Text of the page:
Non-profit Planet Tracker identifies widening range of greenwashing practices, which may require greater regulatory involvement as well as investor vigilance.
Investors looking to avoid misallocating capital to unsustainable business models should now be alert to at least six shades of greenwashing, the practice of making unsubstantiated or overstated claims about their products’ environmental credentials to deceive consumers and investors.
The challenge for investors and regulators of identifying exaggerated claims by firms about their transition to sustainable and climate-positive practices has grown rapidly. An EU Commission assessment found that 53% of 150 claims about products’ environmental characteristics in 2020 were based on “vague, misleading or unfounded” information.
A report launched at last year’s COP27 also slammed greenwashing and weak net-zero pledges, with UN Secretary-General Antonio Guterres stating there must be “zero tolerance” for net zero greenwashing and warned that current loopholes for net zero commitments are “wide enough to drive a diesel truck through”.
Regulators, including the US Securities and Exchange Commission (SEC), UK Financial Conduct Authority (FCA), the European Securities and Markets Authority (ESMA), and the Australian Securities and Investment Commission (ASIC), have taken steps to address issues surrounding greenwashing despite ramping up efforts.
The ‘Greenwashing Hydra’ report by non-profit Planet Tracker suggests an uphill challenge for regulators in tackling greenwashing as the practice has become “increasingly sophisticated”.
The report identifies six different types of greenwashing which contribute to making the issue tougher to tackle.
John Willis, Director of Research at Planet Tracker, said the report shows “how prevalent [greenwashing] is and how sophisticated it’s becoming”.
He also warns that the practice is leading to a misallocation of funds, with parties trying to attract financing which are inaccurately promoting themselves as green or sustainable.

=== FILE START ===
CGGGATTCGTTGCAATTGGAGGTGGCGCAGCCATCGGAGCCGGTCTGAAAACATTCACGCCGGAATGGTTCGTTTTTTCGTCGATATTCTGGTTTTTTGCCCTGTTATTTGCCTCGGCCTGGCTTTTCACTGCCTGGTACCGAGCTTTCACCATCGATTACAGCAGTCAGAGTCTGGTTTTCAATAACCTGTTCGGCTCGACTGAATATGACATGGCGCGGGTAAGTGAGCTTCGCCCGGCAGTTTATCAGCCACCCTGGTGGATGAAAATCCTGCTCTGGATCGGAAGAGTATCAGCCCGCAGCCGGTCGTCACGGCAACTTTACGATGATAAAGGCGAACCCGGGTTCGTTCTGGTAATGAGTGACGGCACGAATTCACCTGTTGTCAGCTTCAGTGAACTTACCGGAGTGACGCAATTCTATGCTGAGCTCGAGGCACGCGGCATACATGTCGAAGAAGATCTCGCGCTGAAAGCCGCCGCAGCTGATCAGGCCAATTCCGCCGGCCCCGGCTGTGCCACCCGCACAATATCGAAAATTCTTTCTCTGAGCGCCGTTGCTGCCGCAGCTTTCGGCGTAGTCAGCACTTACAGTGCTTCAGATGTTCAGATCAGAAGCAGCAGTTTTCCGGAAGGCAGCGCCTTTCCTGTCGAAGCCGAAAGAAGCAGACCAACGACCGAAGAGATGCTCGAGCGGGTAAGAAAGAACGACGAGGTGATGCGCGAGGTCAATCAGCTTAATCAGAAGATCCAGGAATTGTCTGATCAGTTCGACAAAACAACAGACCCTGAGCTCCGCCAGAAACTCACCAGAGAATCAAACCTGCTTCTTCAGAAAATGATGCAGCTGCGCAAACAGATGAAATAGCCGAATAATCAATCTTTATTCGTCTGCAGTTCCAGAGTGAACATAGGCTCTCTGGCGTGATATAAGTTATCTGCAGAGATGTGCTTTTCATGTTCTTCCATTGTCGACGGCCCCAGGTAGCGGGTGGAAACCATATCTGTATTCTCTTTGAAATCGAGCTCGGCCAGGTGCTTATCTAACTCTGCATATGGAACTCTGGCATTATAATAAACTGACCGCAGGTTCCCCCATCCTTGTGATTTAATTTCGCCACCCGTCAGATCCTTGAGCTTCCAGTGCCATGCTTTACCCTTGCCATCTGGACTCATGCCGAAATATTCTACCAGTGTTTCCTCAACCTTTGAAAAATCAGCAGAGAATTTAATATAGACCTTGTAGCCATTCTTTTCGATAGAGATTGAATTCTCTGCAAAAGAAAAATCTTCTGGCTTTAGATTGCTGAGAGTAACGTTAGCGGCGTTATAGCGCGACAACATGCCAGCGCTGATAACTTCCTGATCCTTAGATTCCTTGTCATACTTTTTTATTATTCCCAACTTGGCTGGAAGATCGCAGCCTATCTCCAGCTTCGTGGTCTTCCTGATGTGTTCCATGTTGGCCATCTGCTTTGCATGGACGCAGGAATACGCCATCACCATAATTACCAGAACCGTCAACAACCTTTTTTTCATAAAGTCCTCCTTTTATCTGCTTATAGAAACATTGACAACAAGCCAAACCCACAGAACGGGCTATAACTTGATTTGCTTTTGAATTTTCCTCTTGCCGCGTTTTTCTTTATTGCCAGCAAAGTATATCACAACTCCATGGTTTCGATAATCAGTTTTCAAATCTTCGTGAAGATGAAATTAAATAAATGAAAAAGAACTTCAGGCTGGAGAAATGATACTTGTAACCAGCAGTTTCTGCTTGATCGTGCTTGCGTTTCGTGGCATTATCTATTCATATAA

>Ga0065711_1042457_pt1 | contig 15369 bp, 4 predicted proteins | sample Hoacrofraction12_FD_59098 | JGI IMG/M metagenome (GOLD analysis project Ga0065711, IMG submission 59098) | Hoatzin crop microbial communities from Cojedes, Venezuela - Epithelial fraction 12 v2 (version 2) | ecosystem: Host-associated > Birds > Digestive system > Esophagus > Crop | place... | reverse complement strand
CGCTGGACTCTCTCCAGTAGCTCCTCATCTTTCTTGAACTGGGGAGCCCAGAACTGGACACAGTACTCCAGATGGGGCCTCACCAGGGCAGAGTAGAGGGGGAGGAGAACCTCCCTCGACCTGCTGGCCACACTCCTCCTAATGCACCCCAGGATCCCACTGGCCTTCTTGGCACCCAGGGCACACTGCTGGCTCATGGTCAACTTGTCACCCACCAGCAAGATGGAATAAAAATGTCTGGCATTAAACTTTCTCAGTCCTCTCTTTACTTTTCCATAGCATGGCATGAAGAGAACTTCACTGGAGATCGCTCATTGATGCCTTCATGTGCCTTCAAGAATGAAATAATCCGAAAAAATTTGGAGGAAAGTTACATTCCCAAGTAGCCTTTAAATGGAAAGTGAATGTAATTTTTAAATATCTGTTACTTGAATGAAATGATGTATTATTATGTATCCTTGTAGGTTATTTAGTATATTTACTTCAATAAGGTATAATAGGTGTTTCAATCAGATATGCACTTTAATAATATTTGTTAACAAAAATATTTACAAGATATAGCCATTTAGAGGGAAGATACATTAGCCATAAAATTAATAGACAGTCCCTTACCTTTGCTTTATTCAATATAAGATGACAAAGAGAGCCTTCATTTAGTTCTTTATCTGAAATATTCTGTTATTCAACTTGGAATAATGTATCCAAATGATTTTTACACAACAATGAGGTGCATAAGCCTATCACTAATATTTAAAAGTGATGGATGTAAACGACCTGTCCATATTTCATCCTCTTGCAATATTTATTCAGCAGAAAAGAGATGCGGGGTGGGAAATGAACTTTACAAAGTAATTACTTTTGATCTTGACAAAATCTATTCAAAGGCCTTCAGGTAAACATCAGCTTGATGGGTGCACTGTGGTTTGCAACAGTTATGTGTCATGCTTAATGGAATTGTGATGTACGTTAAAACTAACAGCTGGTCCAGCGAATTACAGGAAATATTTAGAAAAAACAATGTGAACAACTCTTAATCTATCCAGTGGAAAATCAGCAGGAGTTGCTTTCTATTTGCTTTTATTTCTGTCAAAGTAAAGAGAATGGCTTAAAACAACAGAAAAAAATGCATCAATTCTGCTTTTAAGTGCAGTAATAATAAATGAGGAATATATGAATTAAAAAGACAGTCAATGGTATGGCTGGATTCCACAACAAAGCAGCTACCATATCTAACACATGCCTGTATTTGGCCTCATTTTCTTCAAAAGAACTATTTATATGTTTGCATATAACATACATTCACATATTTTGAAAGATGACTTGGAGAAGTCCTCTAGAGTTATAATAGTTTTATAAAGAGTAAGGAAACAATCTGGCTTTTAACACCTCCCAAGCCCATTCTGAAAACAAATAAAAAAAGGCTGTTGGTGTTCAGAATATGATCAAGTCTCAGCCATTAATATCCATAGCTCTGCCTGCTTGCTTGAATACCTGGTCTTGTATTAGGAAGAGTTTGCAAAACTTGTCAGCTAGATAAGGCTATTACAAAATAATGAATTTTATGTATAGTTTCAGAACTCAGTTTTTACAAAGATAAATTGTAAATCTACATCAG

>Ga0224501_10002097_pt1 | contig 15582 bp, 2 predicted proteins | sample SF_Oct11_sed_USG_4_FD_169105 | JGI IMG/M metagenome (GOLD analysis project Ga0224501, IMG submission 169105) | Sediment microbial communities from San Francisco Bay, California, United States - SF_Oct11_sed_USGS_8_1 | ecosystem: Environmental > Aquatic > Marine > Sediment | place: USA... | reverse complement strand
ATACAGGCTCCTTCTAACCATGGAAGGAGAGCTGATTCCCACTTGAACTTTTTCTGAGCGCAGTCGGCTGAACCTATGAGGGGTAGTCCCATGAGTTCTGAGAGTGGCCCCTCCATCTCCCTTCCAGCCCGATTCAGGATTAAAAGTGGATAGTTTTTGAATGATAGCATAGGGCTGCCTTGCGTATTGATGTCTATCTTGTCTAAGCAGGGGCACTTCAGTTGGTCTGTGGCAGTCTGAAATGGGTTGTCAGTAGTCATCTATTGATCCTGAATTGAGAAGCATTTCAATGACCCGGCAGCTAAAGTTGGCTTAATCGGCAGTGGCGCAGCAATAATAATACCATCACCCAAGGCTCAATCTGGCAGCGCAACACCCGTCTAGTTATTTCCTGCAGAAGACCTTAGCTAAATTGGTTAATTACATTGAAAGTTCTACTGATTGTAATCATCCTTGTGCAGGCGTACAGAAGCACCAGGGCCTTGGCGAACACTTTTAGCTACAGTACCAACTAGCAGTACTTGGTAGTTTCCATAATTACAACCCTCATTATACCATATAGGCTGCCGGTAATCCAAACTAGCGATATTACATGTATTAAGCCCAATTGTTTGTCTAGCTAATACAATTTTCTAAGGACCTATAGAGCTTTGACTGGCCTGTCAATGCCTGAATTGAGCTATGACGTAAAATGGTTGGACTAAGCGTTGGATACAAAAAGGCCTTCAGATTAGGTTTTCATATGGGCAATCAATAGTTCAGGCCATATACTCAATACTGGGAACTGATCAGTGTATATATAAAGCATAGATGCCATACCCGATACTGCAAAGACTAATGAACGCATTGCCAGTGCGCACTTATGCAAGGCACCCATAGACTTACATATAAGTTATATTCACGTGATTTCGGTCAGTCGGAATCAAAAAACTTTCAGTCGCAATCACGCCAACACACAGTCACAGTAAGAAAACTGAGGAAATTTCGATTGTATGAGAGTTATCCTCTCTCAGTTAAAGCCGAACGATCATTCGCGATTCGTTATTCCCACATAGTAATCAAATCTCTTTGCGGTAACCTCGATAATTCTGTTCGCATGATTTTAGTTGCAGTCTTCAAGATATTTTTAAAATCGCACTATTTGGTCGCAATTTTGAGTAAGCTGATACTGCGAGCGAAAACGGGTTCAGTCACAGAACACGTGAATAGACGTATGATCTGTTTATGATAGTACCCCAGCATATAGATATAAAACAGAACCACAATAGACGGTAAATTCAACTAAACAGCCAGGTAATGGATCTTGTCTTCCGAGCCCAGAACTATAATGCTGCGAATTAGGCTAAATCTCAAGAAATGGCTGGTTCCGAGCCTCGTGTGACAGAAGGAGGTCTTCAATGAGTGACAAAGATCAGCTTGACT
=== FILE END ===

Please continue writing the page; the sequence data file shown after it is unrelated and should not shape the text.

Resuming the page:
“That means money hasn’t gone to something that is genuinely green – it’s pretty serious.”
Slaying the green hydra
The six types of greenwashing identified in the report are greencrowding, greenlighting, greenshifting, greenlabelling, greenrinsing, greenhushing.
Greencrowding – which the report describes as companies hiding in a crowd to avoid being exposed for greenwashing – is the most prevalent, according to Willis.
Greencrowding involves a number of companies and trillions of assets, he said, noting that firms in carbon-intensive industries including steel, energy, cement and chemicals are likely to be found guilty of engaging in this form of greenwashing, given their cutely challenging pathways to decarbonisation. Greencrowding offers companies operating in these sectors a strategy to avoid scrutiny from the public and investors, Willis said.
To address the issue, regulators and policymakers are ramping up their efforts. A document seen by Reuters revealed that the EU has drafted plans to require companies to support green claims about their products with detailed evidence. This would include a crackdown on companies promoting their products as “climate neutral” or “containing recycled materials” if such labels are not substantiated.
Red light for greenlighting
Greenlighting is one form of greenwashing that regulators are having success in curtailing, with advertising standards bodies increasingly cracking down. The practice, whereby companies publicise green initiatives to draw attention away from environmentally damaging activities – came into focus last year when the UK’s Advertising Standards Authority (ASA) banned advertisements by Oatly, ruling that four claims made by the company in previous advertisements were “misleading”.
Planet Tracker highlighted the role advertising standards bodies play in addressing this form of greenwashing, with a rising number of regulators flagging their discomfort with greenlabelling – whereby marketers call something green or sustainable, but a closer examination reveals this to be misleading – a sign that the practice should “disappear over time”, according to Willis.